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Entrepreneurship for Teens Who Love Sports

In a way, athletes are natural entrepreneurs. They’ve got that competitive spirit, that drive, and that hustle all entrepreneurs need. They know what it’s like to commit so they can excel. And, let’s face it: they like being rewarded for hard work.

Successful athletes listen to their coaches and know how to process feedback. They’re not going to be divas about trying something new so they can do better. Entrepreneurs, too, know how to ask for, receive, and process feedback. From beta testers to customer reviews, entrepreneurs can take it.

One of the defining traits of world class athletes is self-discipline. They train hard, maintain a strict diet, and never give up. They also know the importance of rest and recouperation. Successful entrepreneurs also need that kind of discipline if they want to make it past the launch stage and grow a business.

Ready to take your love of sports to the next level? Here are some ideas to get you started!


This is probably the quickest and easiest way to turn your athleticism into entrepreneurship. Varsity or elite athletes in nearly any sport can offer their services as a private coach for:

  • Kids who think they want to try a sport but aren’t ready to sign up for a season
  • Kids and tweens who need extra help
  • Kids who want to keep practicing during the off season
  • Adults who haven’t done a certain sport in a while and want to ease back in

To be successful at private coaching, you’ll need solid people skills and a lot of patience. Kids trying something new might prove challenging. Adults heading back into a sport after several years might be grumpy. Make sure you understand your sport well enough to not only excel at it but to explain the mechanics and basic techniques.


Even if you’re too young to get a job as a head counselor, most day camps need all the help they can get. Some day camps offer a little bit of everything: art, sports, games, swimming, and tech. Other camps specialize in one thing or another. That includes sports. You’ve got your multi-sport camps that might do soccer one week and basketball the next. And finally, there are super-specialized camps that spend all summer focused on a single sport.

Whatever your preference, chances are there’s a camp near you where you can work for a few weeks. What could be better than spending an entire summer doing a sport you love and getting paid for it?


Not all teens want to work with kids, and that’s fine. Finding your entrepreneurial path through sports doesn’t have to mean teaching little kids how to shoot hoops or swing a tennis racket.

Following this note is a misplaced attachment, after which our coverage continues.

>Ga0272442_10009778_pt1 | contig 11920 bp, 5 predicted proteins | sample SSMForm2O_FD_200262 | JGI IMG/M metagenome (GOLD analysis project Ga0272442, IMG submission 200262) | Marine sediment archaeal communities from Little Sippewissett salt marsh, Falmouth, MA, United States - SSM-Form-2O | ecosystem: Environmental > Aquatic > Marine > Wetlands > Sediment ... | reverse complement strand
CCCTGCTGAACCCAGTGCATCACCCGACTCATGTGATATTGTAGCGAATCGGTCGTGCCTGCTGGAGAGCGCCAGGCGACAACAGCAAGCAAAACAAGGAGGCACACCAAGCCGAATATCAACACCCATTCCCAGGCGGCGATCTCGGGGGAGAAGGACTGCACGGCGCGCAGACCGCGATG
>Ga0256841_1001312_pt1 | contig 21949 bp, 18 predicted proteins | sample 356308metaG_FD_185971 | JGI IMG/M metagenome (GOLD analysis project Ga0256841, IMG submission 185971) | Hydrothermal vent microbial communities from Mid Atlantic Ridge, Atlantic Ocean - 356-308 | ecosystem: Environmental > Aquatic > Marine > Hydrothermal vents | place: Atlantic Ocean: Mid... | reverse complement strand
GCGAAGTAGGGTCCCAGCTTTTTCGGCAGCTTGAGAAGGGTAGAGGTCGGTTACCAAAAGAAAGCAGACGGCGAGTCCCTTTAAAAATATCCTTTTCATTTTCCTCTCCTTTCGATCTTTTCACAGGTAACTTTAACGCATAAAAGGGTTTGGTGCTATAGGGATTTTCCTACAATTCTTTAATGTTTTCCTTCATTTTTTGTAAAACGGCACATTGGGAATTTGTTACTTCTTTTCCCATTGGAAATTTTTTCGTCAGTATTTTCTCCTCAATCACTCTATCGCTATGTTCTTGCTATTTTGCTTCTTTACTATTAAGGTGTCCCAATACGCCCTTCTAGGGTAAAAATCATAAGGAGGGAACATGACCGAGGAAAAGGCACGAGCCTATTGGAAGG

If you’re really good at a sport, chances are someone out there wants to hear you talk about it. Go beyond recapping your latest game or match:

  • What popular tv shows and movies get wrong about your sport
  • Lists of the best athletes in your sport
  • Interviewing coaches and pros
  • New trends and technologies in your sport
  • Favorite ways to train

Whatever gets you excited about your sport, we promise there is an audience of people who share your enthusiasm.


It’s well-known that your generation of entrepreneurs are leading the way in social action. There’s no reason why you can’t use your athletic gifts to become a social entrepreneur.

Gather some teammates or friends and set up games designed to raise money for charity. From a one-off basketball game where anyone from town is invited to play, to a full 18 rounds of golf, use your connections to create an event people will love. Don’t be afraid to get a little bit absurd, like asking recent alumni who are home for the Holidays to play against current seniors. Or teachers versus students!


Kids and teenagers grow. That’s just a fact of life. If your old uniform or equipment no longer fits but is still in fairly good condition, consider selling it. You can even start a business collecting this stuff and selling it cheap. Not every family can afford a brand-new lacrosse stick. And sometimes parents aren’t willing to invest in all new gear for a sport their kid hasn’t tried yet and might not stick with. This is especially true for more niche or specialized sports, like fencing.

Not only is this a fun and easy way to make money, it’s eco-friendly!


Whether you play on a team or compete in individual style events, sports can teach you a lot you need to know about entrepreneurship. You already know the importance of proper training to avoid injuries. In entrepreneurship, this translates to good planning and self-care. You can’t beat your personal record in track if you haven’t had a good night’s sleep, right. And you can’t be a top teen CEO if you’re too tired to focus.

You already know what failure feels like and you know that failure is not forever. The only true way to fail is to quit, right? The same is true for entrepreneurship.

You know that you get out of your sport what you put into it. Don’t want to show up for practice? That’s going to cost you on game day. In business, the people who grow into natural leaders are the ones who show up, pay attention, and do the work.

Besides all the things that competing in sports and entrepreneurship have in common, there’s one more reason why you have an advantage: physical movement is wonderful for your brain, body, and spirit. Movement helps fill your blood with oxygen-rich red blood cells. You will focus better, sleep better, and generally feel stronger and healthier when you participate in regular movement.

Whatever sport you do, be proud of yourself and don’t be afraid to use it to become a world-class young entrepreneur!

Find out more about the Kantner Foundation, including our college scholarships for young entrepreneurs in Florida, by clicking here. We look forward to your application!

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